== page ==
At first glance, Upton upon Severn looks like many another country town, but its appearance conceals a secret past.
Upton upon Severn used to be a port, as well as being the only river crossing for many miles. For centuries before modern transport, it was alive with river craft carrying goods from and to the rich agricultural areas around it. Today, pleasure craft have taken over. There is a flourishing marina on the east bank, and Upton’s historic prosperity can be seen in it’s variety of delightful old buildings, including pleasant places to eat and drink.
Upton is a town with a liveliness out of all proportion to its size. Its attractive shops, its delightful inns and a variety of events each year, such as the Jazz, Folk, Blues and Water Festivals draw crowds in their thousands. It’s a place that has much to reveal.
Look out for the “Pepperpot”, a most distinctive medieval church tower topped by an 18th Century cupola in place of a spire. Inside (it’s now the Tourist Information and Heritage Centre) you can find out what happened to the church and also discover its part in one of the most dramatic episodes of the Civil War and the great plague.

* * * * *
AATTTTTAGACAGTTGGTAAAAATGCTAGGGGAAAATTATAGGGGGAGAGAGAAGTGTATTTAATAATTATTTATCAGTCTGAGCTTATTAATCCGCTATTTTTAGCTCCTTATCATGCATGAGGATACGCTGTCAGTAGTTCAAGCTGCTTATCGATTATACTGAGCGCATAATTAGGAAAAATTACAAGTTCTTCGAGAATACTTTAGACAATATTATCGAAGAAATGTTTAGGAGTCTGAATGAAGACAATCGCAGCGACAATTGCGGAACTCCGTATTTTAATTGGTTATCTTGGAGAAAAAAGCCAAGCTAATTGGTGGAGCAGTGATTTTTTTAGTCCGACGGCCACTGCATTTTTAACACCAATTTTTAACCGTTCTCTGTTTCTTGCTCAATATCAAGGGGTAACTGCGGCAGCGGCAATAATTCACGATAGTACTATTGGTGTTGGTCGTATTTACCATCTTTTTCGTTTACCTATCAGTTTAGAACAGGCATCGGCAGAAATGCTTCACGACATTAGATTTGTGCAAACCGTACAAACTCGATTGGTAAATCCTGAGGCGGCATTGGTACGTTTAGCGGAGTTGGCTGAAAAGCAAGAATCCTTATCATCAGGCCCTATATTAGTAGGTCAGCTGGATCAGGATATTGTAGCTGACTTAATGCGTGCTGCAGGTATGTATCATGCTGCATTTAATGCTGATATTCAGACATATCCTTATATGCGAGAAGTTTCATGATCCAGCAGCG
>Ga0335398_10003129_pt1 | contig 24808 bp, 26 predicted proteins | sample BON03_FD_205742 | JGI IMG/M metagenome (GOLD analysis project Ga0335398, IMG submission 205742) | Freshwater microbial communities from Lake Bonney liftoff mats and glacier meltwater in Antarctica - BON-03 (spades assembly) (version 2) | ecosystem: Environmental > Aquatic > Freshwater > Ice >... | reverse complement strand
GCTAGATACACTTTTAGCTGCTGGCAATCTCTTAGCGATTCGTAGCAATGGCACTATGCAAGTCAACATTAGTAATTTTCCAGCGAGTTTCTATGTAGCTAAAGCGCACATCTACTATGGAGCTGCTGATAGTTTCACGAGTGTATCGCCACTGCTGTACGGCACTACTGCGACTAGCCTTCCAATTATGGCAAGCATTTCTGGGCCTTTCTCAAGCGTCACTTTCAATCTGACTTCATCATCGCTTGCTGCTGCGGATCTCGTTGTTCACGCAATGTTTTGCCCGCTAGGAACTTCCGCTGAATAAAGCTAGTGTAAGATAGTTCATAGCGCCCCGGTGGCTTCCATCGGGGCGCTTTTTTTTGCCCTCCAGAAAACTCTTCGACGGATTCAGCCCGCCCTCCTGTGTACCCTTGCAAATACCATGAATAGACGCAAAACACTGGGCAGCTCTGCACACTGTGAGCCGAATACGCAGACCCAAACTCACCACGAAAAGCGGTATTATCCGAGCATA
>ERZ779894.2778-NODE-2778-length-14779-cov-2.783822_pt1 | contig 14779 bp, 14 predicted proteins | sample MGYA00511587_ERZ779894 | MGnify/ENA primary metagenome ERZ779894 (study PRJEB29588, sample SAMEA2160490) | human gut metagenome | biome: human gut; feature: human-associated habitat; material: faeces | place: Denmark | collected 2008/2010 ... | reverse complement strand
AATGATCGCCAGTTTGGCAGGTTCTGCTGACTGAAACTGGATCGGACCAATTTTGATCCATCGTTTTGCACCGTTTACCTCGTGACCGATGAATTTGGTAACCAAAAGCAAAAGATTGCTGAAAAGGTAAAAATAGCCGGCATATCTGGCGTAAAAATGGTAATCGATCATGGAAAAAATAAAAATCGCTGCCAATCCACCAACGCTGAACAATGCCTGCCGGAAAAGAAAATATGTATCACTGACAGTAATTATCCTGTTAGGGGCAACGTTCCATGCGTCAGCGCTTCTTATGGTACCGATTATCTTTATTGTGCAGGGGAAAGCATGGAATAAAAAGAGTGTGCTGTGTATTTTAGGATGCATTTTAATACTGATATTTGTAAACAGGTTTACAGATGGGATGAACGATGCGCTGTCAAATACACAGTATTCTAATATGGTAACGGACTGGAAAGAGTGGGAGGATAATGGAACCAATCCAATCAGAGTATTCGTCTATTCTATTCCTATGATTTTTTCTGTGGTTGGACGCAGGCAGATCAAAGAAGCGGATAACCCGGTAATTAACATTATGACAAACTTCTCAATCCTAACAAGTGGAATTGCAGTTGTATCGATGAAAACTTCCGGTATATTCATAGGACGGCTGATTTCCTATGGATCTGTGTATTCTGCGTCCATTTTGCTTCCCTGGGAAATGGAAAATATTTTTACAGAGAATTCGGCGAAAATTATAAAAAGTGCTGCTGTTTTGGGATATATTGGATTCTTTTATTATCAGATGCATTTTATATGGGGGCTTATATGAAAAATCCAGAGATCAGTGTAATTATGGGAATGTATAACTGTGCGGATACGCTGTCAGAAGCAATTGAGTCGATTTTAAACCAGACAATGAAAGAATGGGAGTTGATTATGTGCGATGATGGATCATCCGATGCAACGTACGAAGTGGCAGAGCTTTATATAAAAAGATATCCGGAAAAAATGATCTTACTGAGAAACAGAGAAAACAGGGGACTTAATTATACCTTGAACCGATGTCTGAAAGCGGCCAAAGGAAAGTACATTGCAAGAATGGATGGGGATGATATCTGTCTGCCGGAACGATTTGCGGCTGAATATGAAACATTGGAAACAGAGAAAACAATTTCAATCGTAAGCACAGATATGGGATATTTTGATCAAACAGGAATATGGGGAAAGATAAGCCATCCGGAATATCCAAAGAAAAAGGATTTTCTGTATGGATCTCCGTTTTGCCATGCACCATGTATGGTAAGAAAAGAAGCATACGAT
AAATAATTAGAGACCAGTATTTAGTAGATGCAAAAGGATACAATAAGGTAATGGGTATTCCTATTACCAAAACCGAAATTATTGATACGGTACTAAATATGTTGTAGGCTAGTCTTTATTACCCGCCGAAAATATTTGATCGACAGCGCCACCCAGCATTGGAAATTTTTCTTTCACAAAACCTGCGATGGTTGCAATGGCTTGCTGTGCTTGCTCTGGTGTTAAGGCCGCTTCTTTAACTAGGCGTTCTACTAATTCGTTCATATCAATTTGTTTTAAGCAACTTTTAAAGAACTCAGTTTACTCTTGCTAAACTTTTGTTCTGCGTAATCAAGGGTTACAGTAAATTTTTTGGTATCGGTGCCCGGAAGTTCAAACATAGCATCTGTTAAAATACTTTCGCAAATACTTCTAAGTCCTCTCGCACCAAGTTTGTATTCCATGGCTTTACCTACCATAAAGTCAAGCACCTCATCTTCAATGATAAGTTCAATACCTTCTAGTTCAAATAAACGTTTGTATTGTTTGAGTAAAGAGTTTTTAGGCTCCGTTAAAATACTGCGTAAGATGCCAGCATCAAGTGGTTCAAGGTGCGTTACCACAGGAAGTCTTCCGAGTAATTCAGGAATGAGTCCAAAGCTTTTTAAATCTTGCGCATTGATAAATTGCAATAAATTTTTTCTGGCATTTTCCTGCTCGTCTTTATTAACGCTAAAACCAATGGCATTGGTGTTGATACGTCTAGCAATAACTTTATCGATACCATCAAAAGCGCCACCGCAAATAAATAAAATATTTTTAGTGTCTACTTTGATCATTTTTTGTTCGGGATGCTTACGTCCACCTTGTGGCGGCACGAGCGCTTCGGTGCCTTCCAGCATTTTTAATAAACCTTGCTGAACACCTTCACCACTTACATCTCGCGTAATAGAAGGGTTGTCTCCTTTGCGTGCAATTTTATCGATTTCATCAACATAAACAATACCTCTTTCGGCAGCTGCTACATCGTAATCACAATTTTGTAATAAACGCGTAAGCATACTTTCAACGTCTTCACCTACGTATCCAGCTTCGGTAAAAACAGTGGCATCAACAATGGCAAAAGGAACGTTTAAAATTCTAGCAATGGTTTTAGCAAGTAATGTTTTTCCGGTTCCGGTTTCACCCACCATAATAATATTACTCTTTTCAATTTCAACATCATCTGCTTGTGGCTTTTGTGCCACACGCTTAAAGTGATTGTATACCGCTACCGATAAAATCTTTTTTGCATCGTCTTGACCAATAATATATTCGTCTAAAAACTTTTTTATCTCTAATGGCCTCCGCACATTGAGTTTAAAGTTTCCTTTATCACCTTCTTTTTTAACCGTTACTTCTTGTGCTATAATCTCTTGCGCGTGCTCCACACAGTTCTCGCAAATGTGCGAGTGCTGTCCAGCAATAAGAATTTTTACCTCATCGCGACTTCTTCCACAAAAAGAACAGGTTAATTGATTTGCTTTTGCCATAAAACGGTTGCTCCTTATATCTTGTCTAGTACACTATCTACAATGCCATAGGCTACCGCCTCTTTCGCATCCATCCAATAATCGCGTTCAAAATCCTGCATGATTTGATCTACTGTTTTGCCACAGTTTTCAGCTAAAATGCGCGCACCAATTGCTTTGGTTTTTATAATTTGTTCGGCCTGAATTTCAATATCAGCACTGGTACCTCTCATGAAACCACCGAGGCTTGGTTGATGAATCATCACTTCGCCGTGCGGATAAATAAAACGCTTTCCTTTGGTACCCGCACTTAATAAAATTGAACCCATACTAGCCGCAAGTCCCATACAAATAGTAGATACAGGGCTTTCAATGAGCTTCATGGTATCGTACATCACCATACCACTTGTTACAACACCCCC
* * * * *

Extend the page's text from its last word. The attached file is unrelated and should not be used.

UPTON IN BLOOM
Upton upon Severn was awarded a Silver Gilt medal in the Royal Horticultural Society’s Britain in Bloom 2007 and 2008 campaigns. In the regional Heart of England in Bloom 2008 campaign, it was judged Overall Winner. The floral displays, including boats full of flowers, provide a stunning welcome to the town. Upton is the only town in Worcestershire that has been entered in Britain in Bloom which is by nomination only, following regional ‘In Bloom’ campaigns.
Today’s Upton Bridge is still the only Severn crossing for quite a long section of the river. As you look at its modern structure, try to imagine the bridge which Cromwell’s men managed to cross, in a famous skirmish not long before the Battle of Worcester. Then ask yourself where the old bridge stood – it was not on the site of the present one!
HENRY FIELDING AND TOM JONES
Henry Fielding the famous dramatist, journalist and author, who based his books on friends and colleagues, stayed at The White Lion in Upton upon Severn and in 1749 wrote of The White Lion in the History of Tom Jones, ‘Tom took … his redeemed lady … to that Inn, which in their eyes presented the fairest appearance in the street’ and he called the hotel ‘a house of exceedingly good repute’. He also mentions The Rose Room and The Wild Goose Room, both of which remain in use today.
It was recorded in 1822 that there were 17 Taverns and Coaching Inns in Upton for a population at the time of 2,319 – there are now 8 of the original drinking establishments but the population hasn’t changed that much, now approximately 2,600.
17TH CENTURY BUILDINGS
When you look at the buildings in Upton, remember to raise your eyes above the shop fronts as many of these buildings are older than they look and it’s by looking up that you see the clues to their age.